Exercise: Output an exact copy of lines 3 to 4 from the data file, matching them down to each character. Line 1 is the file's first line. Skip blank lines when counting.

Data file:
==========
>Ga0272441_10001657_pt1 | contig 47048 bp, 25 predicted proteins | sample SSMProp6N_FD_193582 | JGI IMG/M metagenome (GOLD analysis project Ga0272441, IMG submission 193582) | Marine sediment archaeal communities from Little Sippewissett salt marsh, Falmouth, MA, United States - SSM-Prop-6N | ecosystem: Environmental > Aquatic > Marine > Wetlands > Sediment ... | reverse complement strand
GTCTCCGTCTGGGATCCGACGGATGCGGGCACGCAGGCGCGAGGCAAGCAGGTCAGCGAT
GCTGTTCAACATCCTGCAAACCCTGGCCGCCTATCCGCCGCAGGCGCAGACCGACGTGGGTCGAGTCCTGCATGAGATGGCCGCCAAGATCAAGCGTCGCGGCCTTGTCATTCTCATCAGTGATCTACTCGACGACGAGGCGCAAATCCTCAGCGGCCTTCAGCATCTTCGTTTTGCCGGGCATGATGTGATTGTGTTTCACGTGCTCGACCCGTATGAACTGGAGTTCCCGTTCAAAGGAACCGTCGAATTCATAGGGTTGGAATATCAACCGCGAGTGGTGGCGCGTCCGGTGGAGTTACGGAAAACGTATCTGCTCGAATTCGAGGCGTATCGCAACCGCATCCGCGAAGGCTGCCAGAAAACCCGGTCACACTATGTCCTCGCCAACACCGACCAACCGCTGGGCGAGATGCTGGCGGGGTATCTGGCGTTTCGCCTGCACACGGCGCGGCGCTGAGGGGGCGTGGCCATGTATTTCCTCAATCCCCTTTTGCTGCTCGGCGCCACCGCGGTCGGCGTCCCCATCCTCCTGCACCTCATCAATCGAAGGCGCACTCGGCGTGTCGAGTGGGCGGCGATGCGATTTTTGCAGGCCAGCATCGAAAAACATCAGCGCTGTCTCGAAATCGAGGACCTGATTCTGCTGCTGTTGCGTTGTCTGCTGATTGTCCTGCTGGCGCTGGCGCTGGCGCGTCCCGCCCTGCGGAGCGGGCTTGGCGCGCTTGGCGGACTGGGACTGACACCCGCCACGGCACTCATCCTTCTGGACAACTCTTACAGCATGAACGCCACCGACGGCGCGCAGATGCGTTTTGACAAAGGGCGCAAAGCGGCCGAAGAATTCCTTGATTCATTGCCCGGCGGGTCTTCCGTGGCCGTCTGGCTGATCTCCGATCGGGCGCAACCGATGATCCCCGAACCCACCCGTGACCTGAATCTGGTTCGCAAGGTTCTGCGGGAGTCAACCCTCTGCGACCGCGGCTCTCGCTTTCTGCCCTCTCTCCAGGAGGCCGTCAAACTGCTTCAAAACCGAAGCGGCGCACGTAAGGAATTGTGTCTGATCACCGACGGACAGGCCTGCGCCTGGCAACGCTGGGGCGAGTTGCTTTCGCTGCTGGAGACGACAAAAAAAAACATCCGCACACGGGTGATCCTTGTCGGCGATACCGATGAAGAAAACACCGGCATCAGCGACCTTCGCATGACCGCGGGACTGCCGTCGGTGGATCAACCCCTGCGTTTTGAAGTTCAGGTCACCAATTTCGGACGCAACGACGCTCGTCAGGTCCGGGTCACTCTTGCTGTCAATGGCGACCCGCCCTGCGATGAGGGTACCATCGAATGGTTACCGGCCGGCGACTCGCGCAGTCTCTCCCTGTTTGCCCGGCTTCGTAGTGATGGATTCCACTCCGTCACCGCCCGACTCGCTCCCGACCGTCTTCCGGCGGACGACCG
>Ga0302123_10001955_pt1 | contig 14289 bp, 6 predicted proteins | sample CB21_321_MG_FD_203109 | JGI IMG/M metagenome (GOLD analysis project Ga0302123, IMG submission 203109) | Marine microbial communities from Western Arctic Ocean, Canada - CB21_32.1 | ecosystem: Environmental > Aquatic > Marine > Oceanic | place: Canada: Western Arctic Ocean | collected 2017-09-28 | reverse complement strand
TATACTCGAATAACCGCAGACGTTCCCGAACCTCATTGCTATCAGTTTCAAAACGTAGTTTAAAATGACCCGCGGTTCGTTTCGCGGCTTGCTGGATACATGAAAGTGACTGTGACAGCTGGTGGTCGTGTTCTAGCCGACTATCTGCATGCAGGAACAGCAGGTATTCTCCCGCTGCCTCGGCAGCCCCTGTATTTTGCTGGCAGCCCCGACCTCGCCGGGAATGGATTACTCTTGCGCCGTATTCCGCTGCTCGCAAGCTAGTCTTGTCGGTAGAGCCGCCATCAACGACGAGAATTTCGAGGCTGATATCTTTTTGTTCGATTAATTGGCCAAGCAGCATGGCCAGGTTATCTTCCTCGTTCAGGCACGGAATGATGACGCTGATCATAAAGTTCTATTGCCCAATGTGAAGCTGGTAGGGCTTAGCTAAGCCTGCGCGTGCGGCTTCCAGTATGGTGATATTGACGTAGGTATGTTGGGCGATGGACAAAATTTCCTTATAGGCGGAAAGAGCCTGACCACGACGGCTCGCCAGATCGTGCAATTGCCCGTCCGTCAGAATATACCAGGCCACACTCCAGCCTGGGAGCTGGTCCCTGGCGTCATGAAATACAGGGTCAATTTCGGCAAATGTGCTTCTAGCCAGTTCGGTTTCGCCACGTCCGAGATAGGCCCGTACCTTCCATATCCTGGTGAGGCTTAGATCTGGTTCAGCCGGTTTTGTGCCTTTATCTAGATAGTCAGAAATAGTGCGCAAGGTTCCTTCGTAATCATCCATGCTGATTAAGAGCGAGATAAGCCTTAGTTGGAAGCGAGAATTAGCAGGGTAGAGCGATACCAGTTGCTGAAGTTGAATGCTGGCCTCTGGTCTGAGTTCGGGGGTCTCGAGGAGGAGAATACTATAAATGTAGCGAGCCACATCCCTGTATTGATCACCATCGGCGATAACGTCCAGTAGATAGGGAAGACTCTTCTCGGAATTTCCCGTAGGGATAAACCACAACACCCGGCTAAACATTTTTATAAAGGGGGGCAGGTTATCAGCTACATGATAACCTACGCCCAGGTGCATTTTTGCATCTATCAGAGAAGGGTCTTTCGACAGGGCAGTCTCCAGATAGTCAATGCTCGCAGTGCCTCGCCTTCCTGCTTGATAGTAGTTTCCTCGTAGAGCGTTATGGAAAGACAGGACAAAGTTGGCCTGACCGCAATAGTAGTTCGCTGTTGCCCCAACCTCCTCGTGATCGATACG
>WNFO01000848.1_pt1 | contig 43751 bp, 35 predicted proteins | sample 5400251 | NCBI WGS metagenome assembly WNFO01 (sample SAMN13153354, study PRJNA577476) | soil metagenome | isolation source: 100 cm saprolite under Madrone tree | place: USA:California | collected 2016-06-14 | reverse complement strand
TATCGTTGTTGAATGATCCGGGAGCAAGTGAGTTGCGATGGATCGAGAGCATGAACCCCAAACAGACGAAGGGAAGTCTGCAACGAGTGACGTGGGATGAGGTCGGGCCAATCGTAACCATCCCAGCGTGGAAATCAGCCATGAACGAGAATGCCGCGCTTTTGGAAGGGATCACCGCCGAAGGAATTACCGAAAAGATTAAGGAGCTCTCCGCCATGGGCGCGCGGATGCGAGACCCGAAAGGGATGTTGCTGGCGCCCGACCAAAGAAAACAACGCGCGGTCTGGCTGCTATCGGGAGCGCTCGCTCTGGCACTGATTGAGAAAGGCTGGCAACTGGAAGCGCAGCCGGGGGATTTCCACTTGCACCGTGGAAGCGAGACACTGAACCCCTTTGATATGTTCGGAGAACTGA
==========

GCTGTTCAACATCCTGCAAACCCTGGCCGCCTATCCGCCGCAGGCGCAGACCGACGTGGGTCGAGTCCTGCATGAGATGGCCGCCAAGATCAAGCGTCGCGGCCTTGTCATTCTCATCAGTGATCTACTCGACGACGAGGCGCAAATCCTCAGCGGCCTTCAGCATCTTCGTTTTGCCGGGCATGATGTGATTGTGTTTCACGTGCTCGACCCGTATGAACTGGAGTTCCCGTTCAAAGGAACCGTCGAATTCATAGGGTTGGAATATCAACCGCGAGTGGTGGCGCGTCCGGTGGAGTTACGGAAAACGTATCTGCTCGAATTCGAGGCGTATCGCAACCGCATCCGCGAAGGCTGCCAGAAAACCCGGTCACACTATGTCCTCGCCAACACCGACCAACCGCTGGGCGAGATGCTGGCGGGGTATCTGGCGTTTCGCCTGCACACGGCGCGGCGCTGAGGGGGCGTGGCCATGTATTTCCTCAATCCCCTTTTGCTGCTCGGCGCCACCGCGGTCGGCGTCCCCATCCTCCTGCACCTCATCAATCGAAGGCGCACTCGGCGTGTCGAGTGGGCGGCGATGCGATTTTTGCAGGCCAGCATCGAAAAACATCAGCGCTGTCTCGAAATCGAGGACCTGATTCTGCTGCTGTTGCGTTGTCTGCTGATTGTCCTGCTGGCGCTGGCGCTGGCGCGTCCCGCCCTGCGGAGCGGGCTTGGCGCGCTTGGCGGACTGGGACTGACACCCGCCACGGCACTCATCCTTCTGGACAACTCTTACAGCATGAACGCCACCGACGGCGCGCAGATGCGTTTTGACAAAGGGCGCAAAGCGGCCGAAGAATTCCTTGATTCATTGCCCGGCGGGTCTTCCGTGGCCGTCTGGCTGATCTCCGATCGGGCGCAACCGATGATCCCCGAACCCACCCGTGACCTGAATCTGGTTCGCAAGGTTCTGCGGGAGTCAACCCTCTGCGACCGCGGCTCTCGCTTTCTGCCCTCTCTCCAGGAGGCCGTCAAACTGCTTCAAAACCGAAGCGGCGCACGTAAGGAATTGTGTCTGATCACCGACGGACAGGCCTGCGCCTGGCAACGCTGGGGCGAGTTGCTTTCGCTGCTGGAGACGACAAAAAAAAACATCCGCACACGGGTGATCCTTGTCGGCGATACCGATGAAGAAAACACCGGCATCAGCGACCTTCGCATGACCGCGGGACTGCCGTCGGTGGATCAACCCCTGCGTTTTGAAGTTCAGGTCACCAATTTCGGACGCAACGACGCTCGTCAGGTCCGGGTCACTCTTGCTGTCAATGGCGACCCGCCCTGCGATGAGGGTACCATCGAATGGTTACCGGCCGGCGACTCGCGCAGTCTCTCCCTGTTTGCCCGGCTTCGTAGTGATGGATTCCACTCCGTCACCGCCCGACTCGCTCCCGACCGTCTTCCGGCGGACGACCG
>Ga0302123_10001955_pt1 | contig 14289 bp, 6 predicted proteins | sample CB21_321_MG_FD_203109 | JGI IMG/M metagenome (GOLD analysis project Ga0302123, IMG submission 203109) | Marine microbial communities from Western Arctic Ocean, Canada - CB21_32.1 | ecosystem: Environmental > Aquatic > Marine > Oceanic | place: Canada: Western Arctic Ocean | collected 2017-09-28 | reverse complement strand